NED University hosts super-car exhibition

The highlight of the event were the custom-made racing cars

Around a hundred cars lined up at the automotive show at NED University on Saturday. The show was organised by students of the automobile engineering department. PHOTOS: AYSHA SALEEM/EXPRESS

KARACHI: There was an unusual sense of excitement at the NED University's courtyard on Sunday. The large crowd of youngsters who had thronged to the venue was impatiently waiting for the show to kick off. The organisers, distinguishing themselves from visitors sporting event's caps and IDs, were checking last-minute arrangements. Suddenly a blasting sound pierced the buzz of human voices, drawing everyone's attention to the main entrance.

A red-coloured modified Toyota Celica rushed through the narrow runway. It made huge cracking sounds, each time the gas pedal returned to normalcy after reaching full throttle. The aura filled with the smell of burning rubber as the car, manoeuvring deftly throguh the cheering crowd, neared its station.

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The Celica coupe lift-back was among the hundreds of cars lined up in the automotive show at the NED University on Saturday evening. The show, the first of its kind at the varsity, was organised by students of the automobile engineering department.

Distinct categories were set for the cars, depending on their nature, as the event showcased the exotic, modified and vintage vehicles, said an organiser, Osama, explaining the significance of the event. "Since the organisers are from the automobile engineering department, the event aims to promote the culture of modification of a simple car into a sporty one as well as the preservation of old cars that are described as vintage," he said.

Although the fondness of such cars would seem elitist, he added, it was liked by all and sundry, especially the younger generation. "It may be the result of movies such as The Fast and Furious," he chuckled.

The crowd mostly comprised young boys and girls who seemed rather interested in knowing the cars' specification than taking selfies beside them. A group of students who had especially come to the varsity, despite their day off, for the event maintained that the likeness of racing cars may look 'cool' but it was meant to be taken care of seriously. "Speed thrills, but it also kills," said Palwasha, a girl in the group.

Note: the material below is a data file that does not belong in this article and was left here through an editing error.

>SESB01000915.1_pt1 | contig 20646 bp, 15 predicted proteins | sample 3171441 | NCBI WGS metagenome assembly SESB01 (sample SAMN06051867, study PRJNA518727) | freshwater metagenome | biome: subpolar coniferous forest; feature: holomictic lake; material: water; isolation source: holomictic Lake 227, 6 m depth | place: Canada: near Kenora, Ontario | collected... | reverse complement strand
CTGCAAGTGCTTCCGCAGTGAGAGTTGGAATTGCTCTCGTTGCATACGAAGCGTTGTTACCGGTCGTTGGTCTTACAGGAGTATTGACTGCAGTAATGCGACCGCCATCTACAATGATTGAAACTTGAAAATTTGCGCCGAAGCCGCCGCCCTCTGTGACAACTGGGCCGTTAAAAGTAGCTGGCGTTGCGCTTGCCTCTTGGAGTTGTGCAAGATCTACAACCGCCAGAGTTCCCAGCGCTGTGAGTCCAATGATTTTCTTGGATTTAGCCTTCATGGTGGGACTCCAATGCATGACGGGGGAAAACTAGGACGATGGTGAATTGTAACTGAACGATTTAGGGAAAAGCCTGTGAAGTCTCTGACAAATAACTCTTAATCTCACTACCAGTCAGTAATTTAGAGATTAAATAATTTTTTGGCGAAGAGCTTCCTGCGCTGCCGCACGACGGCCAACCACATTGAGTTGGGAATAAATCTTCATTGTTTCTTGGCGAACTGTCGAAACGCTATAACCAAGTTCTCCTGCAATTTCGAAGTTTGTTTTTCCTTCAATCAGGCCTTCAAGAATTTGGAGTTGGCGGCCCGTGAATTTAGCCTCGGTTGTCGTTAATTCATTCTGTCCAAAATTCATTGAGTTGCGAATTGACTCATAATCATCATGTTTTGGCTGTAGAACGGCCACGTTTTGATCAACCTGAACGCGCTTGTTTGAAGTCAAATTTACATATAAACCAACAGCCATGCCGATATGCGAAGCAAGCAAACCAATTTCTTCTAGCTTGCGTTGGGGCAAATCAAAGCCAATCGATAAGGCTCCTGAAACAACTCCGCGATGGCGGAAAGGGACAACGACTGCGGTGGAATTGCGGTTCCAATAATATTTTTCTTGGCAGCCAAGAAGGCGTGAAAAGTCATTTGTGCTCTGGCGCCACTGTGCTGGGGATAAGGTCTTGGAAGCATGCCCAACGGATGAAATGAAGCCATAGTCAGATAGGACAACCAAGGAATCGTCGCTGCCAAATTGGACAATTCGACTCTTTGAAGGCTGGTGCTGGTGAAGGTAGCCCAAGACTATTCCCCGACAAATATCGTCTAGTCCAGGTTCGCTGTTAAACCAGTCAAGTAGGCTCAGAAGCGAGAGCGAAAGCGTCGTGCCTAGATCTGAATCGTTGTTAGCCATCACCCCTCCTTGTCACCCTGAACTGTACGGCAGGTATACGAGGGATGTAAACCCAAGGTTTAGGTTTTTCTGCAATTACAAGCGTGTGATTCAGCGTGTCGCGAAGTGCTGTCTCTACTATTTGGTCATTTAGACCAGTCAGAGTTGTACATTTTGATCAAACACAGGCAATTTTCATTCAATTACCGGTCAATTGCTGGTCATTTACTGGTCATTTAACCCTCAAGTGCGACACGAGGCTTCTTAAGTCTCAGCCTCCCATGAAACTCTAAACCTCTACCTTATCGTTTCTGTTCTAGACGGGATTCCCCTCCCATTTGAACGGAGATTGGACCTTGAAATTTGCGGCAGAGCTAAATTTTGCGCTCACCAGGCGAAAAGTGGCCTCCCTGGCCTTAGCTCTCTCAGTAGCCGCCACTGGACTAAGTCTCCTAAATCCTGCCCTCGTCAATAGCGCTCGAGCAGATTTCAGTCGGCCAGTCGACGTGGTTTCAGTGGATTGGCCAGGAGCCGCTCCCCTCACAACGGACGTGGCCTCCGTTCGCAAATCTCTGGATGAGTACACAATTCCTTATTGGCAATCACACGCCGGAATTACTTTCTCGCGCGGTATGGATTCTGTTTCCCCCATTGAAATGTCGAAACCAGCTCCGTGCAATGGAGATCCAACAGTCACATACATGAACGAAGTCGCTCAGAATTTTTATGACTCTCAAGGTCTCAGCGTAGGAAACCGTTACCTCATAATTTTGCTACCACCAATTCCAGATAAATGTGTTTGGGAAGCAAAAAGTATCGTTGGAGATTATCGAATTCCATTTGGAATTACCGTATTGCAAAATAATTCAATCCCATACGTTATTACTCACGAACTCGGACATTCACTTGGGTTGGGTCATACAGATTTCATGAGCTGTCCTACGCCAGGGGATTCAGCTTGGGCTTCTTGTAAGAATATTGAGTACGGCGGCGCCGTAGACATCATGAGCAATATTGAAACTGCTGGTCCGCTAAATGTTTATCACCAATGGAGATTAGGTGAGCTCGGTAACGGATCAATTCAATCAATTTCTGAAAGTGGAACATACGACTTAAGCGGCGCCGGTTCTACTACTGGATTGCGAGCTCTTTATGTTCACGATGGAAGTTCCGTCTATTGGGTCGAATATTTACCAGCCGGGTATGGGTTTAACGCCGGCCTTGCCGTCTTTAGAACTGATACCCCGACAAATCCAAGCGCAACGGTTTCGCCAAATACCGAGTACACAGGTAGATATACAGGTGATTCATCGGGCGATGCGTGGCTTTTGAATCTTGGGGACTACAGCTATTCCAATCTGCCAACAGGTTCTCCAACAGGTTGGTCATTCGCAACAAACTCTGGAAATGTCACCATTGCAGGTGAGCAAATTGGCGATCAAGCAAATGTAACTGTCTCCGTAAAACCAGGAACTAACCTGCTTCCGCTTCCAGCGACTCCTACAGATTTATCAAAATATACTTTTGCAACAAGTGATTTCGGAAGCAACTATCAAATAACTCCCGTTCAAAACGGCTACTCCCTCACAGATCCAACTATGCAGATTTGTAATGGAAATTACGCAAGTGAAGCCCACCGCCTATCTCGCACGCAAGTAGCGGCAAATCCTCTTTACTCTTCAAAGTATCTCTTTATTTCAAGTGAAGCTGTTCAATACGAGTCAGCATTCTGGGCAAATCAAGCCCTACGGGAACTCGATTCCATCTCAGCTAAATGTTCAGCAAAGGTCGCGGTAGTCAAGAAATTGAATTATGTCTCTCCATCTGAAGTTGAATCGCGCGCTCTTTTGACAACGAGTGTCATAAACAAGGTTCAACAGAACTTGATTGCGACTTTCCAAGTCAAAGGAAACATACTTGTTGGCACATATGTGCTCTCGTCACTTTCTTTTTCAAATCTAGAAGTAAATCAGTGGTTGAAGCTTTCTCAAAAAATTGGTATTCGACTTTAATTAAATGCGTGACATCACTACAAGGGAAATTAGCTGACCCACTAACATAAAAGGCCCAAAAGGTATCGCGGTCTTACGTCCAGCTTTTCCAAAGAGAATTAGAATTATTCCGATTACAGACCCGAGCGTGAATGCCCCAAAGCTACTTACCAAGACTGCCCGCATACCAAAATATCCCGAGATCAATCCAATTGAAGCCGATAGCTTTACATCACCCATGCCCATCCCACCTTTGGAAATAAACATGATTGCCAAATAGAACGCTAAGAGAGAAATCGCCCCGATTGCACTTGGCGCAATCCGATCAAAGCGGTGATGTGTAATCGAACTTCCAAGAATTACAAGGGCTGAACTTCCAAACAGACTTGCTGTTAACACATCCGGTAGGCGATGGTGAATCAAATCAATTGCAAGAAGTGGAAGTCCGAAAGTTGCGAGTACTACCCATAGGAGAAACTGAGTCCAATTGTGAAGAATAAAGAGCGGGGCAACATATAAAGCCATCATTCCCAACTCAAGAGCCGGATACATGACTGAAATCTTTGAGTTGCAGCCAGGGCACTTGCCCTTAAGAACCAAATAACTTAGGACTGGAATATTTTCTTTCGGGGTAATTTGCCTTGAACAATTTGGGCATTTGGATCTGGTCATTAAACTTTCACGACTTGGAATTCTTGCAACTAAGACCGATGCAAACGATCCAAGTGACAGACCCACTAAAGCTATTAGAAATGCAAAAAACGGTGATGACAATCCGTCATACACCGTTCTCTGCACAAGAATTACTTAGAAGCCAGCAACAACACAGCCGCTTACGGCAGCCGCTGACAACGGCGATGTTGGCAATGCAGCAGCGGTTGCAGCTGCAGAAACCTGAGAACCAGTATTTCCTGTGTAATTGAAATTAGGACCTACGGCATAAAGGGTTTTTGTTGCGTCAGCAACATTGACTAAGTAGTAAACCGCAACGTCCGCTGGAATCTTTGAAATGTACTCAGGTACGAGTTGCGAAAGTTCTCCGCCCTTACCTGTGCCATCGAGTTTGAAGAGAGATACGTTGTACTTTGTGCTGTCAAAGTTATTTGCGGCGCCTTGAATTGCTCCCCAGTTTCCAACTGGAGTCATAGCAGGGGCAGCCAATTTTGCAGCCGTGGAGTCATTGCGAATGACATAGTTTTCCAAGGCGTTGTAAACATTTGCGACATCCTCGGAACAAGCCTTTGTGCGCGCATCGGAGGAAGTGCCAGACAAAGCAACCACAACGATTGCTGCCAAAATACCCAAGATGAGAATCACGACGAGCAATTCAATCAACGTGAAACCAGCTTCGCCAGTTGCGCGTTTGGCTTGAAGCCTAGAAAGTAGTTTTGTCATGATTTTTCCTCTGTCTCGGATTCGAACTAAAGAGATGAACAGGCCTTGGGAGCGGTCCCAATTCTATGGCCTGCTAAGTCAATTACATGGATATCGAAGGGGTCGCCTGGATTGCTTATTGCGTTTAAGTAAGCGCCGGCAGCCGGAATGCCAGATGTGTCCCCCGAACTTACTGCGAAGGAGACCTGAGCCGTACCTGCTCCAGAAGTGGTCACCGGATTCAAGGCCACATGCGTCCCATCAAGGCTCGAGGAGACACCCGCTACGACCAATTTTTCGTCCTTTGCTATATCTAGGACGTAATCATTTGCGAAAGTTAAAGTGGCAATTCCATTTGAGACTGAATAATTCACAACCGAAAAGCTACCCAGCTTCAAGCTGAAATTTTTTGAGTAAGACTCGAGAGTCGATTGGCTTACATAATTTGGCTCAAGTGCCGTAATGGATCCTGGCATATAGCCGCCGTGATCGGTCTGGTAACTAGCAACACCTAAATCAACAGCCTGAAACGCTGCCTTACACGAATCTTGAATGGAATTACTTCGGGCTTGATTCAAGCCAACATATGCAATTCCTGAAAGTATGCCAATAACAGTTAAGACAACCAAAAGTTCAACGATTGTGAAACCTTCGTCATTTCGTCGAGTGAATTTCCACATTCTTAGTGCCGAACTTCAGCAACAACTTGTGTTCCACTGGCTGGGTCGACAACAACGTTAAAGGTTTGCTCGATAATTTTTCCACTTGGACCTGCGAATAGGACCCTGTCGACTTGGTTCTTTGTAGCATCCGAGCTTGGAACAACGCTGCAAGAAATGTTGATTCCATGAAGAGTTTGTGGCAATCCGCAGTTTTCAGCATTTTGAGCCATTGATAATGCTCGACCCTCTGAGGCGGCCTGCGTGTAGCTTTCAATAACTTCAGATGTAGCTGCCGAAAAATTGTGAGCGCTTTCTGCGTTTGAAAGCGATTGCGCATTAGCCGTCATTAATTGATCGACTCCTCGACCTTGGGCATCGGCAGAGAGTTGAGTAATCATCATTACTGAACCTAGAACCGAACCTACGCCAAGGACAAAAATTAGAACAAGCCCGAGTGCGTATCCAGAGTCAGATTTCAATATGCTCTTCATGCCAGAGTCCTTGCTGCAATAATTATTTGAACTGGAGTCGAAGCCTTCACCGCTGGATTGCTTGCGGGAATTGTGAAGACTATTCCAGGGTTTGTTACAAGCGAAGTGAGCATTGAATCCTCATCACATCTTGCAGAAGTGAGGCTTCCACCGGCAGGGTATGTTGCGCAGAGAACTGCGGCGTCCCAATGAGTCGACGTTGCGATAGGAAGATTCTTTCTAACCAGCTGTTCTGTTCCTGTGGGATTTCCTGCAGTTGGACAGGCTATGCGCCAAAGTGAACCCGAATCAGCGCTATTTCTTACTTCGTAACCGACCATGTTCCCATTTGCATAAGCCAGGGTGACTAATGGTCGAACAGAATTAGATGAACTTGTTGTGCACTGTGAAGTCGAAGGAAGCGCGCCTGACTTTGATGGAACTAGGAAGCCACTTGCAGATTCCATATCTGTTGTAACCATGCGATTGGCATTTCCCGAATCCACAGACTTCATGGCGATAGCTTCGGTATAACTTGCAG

"It is a healthy sport, lest it encompasses all safety concerns," she said, referring to accidents that were caused by over speeding. "There should be a circuit or at least a road specified for racing activities. It should not be allowed on main thoroughfares, ever. A racer does not only put his life at stake, there are others commuters too at risk."

Read: Govt likely to continue allowing import of used cars

A racer, Mehmud Ali Khan, who had brought his Celica fitted with a high-powered 2.5 IJZ-GT3 engine, supported Palwasha's contention. "When you are on the road to race, you must be well versed with your vehicle's control and braking system," he said.

The event featured sports-cars such as Mazda RX8, Nissan Fairlady, Dodge Viper, rally cars including Jeep M7, Toyota Vigo and stock cars such as Bentley and BMWs.

Published in The Express Tribune, September 7th,  2015.


Amir Hussain | 6 years ago | Reply @Ch. Allah Daad I think you or your relatives don't get admission in NED that why you are jealous of their students.
Ch. Allah Daad | 6 years ago | Reply @True Karachiwala: First of all, these are not super cars. I own two of them and never thought them super in any sense of the word. Secondly, students or university research department has played absolutely zero role in designing and manufacturing of these so called super vehicles. Some years back, I asked one of the graduate of N.E.D. University that what stands for N.E.D. and he didn't know. Did you know, please don't google now.
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